Police and justice

Crime Figures down on Bonaire

Crime Scene
Crime figures seem to be heading down. The category ‘violent crimes’ however does show an increase.

Kralendijk- Crime figures seem to be heading down on Bonaire. This can be concluded from a presentation presented by the Police Force Caribbean Netherlands (KPCN) yesterday.

KPCN presents an overview of crime and traffic figures every 6 months with the aim of giving the citizens of Bonaire insight into developments on the island. To provide a better overview of developments, the half-year figures are compared with both the annual and half-year figures for the previous year.

Property crimes (crimes where the perpetrator enriches himself by means of a crime) show a decrease of 19 cases compared to the half-year figures for 2018. ‘Other theft’ has fallen from 97 incidents in June 2018 to 66 incidents in June 2019.

The category of theft of motor vehicles (cars, buses and trucks) also shows a decrease from 12 in 2018 (six months) to 2 in 2019 (six months). This means that 83% fewer vehicles were taken away in the first half of 2019 than in the first half of 2018.

The category ‘violent crimes’ shows an increase with 115 cases up to and including June 2019. In the same period in 2018, there were 110.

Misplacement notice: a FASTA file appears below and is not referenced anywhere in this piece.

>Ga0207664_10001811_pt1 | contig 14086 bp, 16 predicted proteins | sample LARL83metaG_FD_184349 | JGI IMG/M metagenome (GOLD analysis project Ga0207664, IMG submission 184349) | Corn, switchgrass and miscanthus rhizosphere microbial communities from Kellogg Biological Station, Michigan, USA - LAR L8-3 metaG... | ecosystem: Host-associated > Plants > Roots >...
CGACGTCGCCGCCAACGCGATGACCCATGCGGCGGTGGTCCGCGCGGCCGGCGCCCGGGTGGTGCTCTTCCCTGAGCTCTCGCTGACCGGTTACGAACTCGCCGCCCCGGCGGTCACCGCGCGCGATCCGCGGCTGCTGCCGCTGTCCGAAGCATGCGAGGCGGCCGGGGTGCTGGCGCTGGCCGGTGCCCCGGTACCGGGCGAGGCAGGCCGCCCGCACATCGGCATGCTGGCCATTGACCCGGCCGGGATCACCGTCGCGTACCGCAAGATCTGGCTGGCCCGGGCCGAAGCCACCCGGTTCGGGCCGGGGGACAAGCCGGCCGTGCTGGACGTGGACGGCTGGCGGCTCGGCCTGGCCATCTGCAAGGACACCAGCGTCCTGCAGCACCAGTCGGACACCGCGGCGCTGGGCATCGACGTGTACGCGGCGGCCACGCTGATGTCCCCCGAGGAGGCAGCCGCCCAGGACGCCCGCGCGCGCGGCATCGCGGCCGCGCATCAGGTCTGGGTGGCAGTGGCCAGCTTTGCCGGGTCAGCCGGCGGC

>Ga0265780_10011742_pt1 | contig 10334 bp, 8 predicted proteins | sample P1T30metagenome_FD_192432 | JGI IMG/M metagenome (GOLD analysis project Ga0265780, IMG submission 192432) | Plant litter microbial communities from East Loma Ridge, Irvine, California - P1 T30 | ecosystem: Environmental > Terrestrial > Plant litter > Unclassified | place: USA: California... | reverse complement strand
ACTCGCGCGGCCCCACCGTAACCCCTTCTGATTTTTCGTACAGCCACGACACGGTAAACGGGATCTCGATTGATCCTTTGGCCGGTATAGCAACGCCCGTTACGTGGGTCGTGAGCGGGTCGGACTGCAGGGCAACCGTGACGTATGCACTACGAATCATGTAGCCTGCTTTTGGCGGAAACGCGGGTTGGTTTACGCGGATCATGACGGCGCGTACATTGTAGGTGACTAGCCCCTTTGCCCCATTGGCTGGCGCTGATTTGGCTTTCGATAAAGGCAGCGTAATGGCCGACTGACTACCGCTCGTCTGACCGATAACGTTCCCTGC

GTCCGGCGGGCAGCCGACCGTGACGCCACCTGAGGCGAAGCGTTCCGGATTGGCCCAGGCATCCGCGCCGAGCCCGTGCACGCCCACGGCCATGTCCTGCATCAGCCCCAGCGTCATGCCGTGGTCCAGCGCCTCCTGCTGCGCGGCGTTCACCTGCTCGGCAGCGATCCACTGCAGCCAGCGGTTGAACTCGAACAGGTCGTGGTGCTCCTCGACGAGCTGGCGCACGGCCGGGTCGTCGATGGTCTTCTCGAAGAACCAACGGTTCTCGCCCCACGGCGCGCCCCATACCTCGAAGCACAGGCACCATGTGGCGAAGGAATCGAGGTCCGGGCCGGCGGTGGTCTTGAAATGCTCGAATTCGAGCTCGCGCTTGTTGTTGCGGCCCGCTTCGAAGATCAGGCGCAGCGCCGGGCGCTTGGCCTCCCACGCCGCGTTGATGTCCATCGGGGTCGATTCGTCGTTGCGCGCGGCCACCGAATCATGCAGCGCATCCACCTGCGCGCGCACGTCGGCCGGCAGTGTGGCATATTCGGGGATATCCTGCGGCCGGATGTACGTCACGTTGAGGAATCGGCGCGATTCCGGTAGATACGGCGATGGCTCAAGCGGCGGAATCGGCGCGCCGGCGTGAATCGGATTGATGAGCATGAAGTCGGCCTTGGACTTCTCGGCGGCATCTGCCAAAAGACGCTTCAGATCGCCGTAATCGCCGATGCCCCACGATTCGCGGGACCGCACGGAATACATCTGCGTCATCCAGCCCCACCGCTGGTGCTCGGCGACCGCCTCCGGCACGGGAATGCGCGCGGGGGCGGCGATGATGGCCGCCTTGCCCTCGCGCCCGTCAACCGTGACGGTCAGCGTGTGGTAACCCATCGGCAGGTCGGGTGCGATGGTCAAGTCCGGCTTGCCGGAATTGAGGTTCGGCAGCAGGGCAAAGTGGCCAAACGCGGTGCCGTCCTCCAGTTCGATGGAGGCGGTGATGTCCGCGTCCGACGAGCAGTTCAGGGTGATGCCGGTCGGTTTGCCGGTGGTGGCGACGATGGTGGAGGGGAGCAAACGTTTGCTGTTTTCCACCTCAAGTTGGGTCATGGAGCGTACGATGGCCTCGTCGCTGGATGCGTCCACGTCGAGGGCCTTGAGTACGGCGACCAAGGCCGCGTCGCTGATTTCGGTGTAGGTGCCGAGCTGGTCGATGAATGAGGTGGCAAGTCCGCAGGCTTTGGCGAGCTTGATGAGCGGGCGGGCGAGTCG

In the first six months of both 2018 and 2019, 8 robberies were registered.


The traffic figures show that 622 cases were reported up to and including June this year. That is an increase of 13.5% compared to January up to and including June 2018. With the introduction of the Road Traffic Regulation on 1 August 2019, the KPCN hopes that both the number of collisions with injuries, fatalities and collisions with damage to eyes will decrease.

During the remaining months of 2019, the focus of the Bonaire Justice Triangle will mainly be on the new changes to the road traffic regulations that were implemented on 1 August. The priorities are mainly for driving under the influence, holding a mobile communication device while driving, driving without child seats, driving without a seat belt and using a helmet on a motorcycle, scooter or moped.

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